The Caribbean Development Bank projected two percent overall economic growth across its 19 regional borrowing member countries this year, as well as 2.2 percent growth specifically in the Virgin Islands, according to Dr. Warren Smith, the CDB president.

Dr. Smith and other CDB officials delivered presentations earlier this month at the bank’s annual news conference in Barbados. While there, they provided listeners with both a snapshot of the regional economy’s previous year and their forecast for the future.

“Despite projections of deceleration in global economic activity, the 2019 economic outlook for our [borrowing member countries] is positive,” Dr. Smith said at the event. “CDB is projecting that real GDP growth will be around two percent, as construction, tourism and the extractive industries, such as gold and oil, are expected to expand.”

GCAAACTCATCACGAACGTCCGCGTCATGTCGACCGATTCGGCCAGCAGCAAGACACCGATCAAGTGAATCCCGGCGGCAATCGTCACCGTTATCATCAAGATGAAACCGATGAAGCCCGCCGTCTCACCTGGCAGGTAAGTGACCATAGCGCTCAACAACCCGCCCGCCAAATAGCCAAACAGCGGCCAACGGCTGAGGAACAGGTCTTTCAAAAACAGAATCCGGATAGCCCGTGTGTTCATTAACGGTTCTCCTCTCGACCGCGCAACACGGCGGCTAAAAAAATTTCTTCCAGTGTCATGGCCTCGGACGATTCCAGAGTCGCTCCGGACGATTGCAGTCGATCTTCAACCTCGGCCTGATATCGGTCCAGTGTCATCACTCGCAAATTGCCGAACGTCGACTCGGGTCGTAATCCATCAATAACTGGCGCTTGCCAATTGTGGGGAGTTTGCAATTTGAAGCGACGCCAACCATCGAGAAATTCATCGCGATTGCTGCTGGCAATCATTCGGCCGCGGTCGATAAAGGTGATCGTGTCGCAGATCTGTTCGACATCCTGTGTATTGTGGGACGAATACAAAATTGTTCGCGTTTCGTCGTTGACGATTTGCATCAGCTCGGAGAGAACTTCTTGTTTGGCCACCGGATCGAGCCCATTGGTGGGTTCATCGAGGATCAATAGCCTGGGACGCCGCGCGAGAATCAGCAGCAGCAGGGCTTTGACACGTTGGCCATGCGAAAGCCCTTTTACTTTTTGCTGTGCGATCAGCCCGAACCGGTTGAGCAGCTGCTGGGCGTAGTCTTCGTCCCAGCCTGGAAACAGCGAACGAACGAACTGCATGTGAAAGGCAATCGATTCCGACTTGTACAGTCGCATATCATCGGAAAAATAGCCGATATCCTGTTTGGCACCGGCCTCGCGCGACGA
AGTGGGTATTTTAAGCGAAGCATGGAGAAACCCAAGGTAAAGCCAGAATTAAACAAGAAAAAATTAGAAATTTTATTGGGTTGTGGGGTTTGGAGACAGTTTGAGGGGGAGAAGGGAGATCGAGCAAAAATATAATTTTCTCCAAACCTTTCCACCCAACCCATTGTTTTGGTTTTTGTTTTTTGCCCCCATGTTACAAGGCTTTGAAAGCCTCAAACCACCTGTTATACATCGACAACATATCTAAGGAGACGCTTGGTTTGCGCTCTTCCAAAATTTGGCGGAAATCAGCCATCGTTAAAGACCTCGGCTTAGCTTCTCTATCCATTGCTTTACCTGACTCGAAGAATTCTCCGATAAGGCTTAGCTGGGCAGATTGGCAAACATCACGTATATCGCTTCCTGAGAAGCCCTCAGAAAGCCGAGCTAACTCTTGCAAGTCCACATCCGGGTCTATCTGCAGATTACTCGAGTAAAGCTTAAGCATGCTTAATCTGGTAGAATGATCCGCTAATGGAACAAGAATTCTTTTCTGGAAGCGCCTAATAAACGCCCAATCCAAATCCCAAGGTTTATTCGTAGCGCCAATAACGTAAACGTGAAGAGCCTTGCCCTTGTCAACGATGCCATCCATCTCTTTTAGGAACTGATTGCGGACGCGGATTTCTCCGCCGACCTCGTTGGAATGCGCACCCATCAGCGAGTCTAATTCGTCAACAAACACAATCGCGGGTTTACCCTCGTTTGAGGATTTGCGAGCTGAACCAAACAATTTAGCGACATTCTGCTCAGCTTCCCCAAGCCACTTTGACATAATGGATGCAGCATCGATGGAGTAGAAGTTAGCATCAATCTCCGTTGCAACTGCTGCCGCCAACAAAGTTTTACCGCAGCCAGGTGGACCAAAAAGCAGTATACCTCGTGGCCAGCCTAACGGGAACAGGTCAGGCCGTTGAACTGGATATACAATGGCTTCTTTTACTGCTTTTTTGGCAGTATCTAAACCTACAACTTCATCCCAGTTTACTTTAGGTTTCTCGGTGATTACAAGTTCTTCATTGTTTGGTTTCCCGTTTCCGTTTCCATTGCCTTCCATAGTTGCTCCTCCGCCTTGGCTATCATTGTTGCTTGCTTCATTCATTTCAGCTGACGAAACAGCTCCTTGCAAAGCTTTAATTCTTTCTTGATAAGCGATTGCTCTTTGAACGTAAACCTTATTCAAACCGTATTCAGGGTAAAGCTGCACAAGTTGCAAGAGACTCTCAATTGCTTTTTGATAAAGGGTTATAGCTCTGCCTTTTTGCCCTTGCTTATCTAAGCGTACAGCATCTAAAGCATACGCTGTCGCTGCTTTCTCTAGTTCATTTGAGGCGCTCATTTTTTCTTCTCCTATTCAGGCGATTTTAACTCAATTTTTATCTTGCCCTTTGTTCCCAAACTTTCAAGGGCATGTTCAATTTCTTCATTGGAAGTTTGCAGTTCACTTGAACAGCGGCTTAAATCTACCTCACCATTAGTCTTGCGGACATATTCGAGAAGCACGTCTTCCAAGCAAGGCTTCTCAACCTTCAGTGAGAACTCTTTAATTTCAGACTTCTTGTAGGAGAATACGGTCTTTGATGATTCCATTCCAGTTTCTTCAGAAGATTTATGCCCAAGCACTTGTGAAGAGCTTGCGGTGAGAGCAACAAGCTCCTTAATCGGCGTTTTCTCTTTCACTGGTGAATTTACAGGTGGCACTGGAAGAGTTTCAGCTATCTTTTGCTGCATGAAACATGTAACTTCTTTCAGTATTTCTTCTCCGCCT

While demonstrating significantly more economic growth than they did in 2017, Caribbean jurisdictions still lagged behind other parts of the world in 2018: Bank officials estimated the regional BMCs saw 1.8 percent growth last year, compared to an estimated 3.7 percent average globally.

“In 2018, the Caribbean region continued to face the challenges of low growth, high debt, and high unemployment, which have persistently resulted in weak social outcomes,” said Dr. Justin Ram, the CDB’s director of economics. “Such challenges are linked to inherent vulnerabilities related to size, trade concentration, poor governance, capacity shortages, rising crime and citizen insecurity. These factors have slowed transformation.”

There was some silver lining for the VI, however: Despite dealing with what CDB officials estimated was a 50 percent decline in visitor arrivals following the 2017 storms, the territory saw an estimated real gross domestic product growth of 2.3 percent in 2018 — something Dr. Smith attributed to “buoyant business and financial services activity.”

Upcoming research

This year, the CDB plans to publish research assessing the vulnerability and resilience of its BMCs, according to Dr. Ram.

“CDB’s borrowing members can also expect to benefit from ongoing research on digital transformation and an analysis of regional energy markets, scheduled for publication later this year,” he said. “These two areas offer significant potential for transforming Caribbean economies.”